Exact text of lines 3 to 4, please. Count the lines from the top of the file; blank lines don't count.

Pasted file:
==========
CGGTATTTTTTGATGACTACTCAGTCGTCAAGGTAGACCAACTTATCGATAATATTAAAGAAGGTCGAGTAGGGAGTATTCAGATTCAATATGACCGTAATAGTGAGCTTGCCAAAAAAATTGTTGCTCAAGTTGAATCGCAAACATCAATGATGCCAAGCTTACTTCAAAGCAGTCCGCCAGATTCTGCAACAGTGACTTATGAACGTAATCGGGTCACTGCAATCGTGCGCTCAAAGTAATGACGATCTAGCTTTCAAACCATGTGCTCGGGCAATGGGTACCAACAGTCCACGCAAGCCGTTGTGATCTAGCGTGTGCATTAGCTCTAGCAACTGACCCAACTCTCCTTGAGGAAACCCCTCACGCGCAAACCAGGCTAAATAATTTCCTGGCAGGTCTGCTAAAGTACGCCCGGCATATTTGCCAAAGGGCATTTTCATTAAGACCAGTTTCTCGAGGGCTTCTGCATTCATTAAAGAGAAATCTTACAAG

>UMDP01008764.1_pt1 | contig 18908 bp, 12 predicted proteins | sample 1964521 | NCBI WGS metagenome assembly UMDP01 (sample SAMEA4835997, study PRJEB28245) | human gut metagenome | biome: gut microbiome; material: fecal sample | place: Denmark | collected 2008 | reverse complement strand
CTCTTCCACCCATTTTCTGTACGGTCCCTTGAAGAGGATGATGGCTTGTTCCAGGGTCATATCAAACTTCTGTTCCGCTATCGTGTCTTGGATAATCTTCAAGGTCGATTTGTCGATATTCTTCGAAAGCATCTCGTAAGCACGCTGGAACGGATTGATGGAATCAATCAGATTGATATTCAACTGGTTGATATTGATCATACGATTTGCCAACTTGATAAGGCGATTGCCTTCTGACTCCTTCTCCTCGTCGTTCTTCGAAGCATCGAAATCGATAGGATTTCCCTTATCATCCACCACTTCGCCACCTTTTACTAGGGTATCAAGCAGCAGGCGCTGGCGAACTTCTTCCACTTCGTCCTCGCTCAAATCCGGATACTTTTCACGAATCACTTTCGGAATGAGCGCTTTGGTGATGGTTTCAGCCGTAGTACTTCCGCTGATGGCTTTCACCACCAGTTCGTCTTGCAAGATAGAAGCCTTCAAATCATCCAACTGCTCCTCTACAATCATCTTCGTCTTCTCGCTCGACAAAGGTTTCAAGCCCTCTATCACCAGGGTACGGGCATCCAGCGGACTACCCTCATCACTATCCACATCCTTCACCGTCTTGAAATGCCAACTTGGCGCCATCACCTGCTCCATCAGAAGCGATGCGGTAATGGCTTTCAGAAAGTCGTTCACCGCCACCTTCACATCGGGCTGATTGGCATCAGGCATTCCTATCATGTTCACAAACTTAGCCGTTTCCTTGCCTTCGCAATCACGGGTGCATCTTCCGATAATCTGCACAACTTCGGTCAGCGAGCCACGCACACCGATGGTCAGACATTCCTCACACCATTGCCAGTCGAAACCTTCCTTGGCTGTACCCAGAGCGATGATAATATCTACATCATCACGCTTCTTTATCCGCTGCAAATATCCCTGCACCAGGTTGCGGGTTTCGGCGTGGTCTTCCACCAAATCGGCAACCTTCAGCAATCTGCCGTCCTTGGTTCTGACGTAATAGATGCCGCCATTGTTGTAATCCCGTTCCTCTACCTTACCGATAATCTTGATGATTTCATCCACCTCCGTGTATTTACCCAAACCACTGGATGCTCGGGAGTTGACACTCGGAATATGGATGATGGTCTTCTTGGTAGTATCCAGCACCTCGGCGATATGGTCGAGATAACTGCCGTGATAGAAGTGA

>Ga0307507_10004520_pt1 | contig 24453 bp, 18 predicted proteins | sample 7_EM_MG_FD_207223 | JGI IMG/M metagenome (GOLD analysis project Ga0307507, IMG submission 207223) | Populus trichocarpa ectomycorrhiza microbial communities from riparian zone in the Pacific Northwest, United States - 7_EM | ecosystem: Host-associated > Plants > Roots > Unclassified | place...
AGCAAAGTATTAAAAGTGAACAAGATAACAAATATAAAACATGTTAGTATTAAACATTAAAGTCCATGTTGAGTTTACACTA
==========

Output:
CTCTTCCACCCATTTTCTGTACGGTCCCTTGAAGAGGATGATGGCTTGTTCCAGGGTCATATCAAACTTCTGTTCCGCTATCGTGTCTTGGATAATCTTCAAGGTCGATTTGTCGATATTCTTCGAAAGCATCTCGTAAGCACGCTGGAACGGATTGATGGAATCAATCAGATTGATATTCAACTGGTTGATATTGATCATACGATTTGCCAACTTGATAAGGCGATTGCCTTCTGACTCCTTCTCCTCGTCGTTCTTCGAAGCATCGAAATCGATAGGATTTCCCTTATCATCCACCACTTCGCCACCTTTTACTAGGGTATCAAGCAGCAGGCGCTGGCGAACTTCTTCCACTTCGTCCTCGCTCAAATCCGGATACTTTTCACGAATCACTTTCGGAATGAGCGCTTTGGTGATGGTTTCAGCCGTAGTACTTCCGCTGATGGCTTTCACCACCAGTTCGTCTTGCAAGATAGAAGCCTTCAAATCATCCAACTGCTCCTCTACAATCATCTTCGTCTTCTCGCTCGACAAAGGTTTCAAGCCCTCTATCACCAGGGTACGGGCATCCAGCGGACTACCCTCATCACTATCCACATCCTTCACCGTCTTGAAATGCCAACTTGGCGCCATCACCTGCTCCATCAGAAGCGATGCGGTAATGGCTTTCAGAAAGTCGTTCACCGCCACCTTCACATCGGGCTGATTGGCATCAGGCATTCCTATCATGTTCACAAACTTAGCCGTTTCCTTGCCTTCGCAATCACGGGTGCATCTTCCGATAATCTGCACAACTTCGGTCAGCGAGCCACGCACACCGATGGTCAGACATTCCTCACACCATTGCCAGTCGAAACCTTCCTTGGCTGTACCCAGAGCGATGATAATATCTACATCATCACGCTTCTTTATCCGCTGCAAATATCCCTGCACCAGGTTGCGGGTTTCGGCGTGGTCTTCCACCAAATCGGCAACCTTCAGCAATCTGCCGTCCTTGGTTCTGACGTAATAGATGCCGCCATTGTTGTAATCCCGTTCCTCTACCTTACCGATAATCTTGATGATTTCATCCACCTCCGTGTATTTACCCAAACCACTGGATGCTCGGGAGTTGACACTCGGAATATGGATGATGGTCTTCTTGGTAGTATCCAGCACCTCGGCGATATGGTCGAGATAACTGCCGTGATAGAAGTGA

>Ga0307507_10004520_pt1 | contig 24453 bp, 18 predicted proteins | sample 7_EM_MG_FD_207223 | JGI IMG/M metagenome (GOLD analysis project Ga0307507, IMG submission 207223) | Populus trichocarpa ectomycorrhiza microbial communities from riparian zone in the Pacific Northwest, United States - 7_EM | ecosystem: Host-associated > Plants > Roots > Unclassified | place...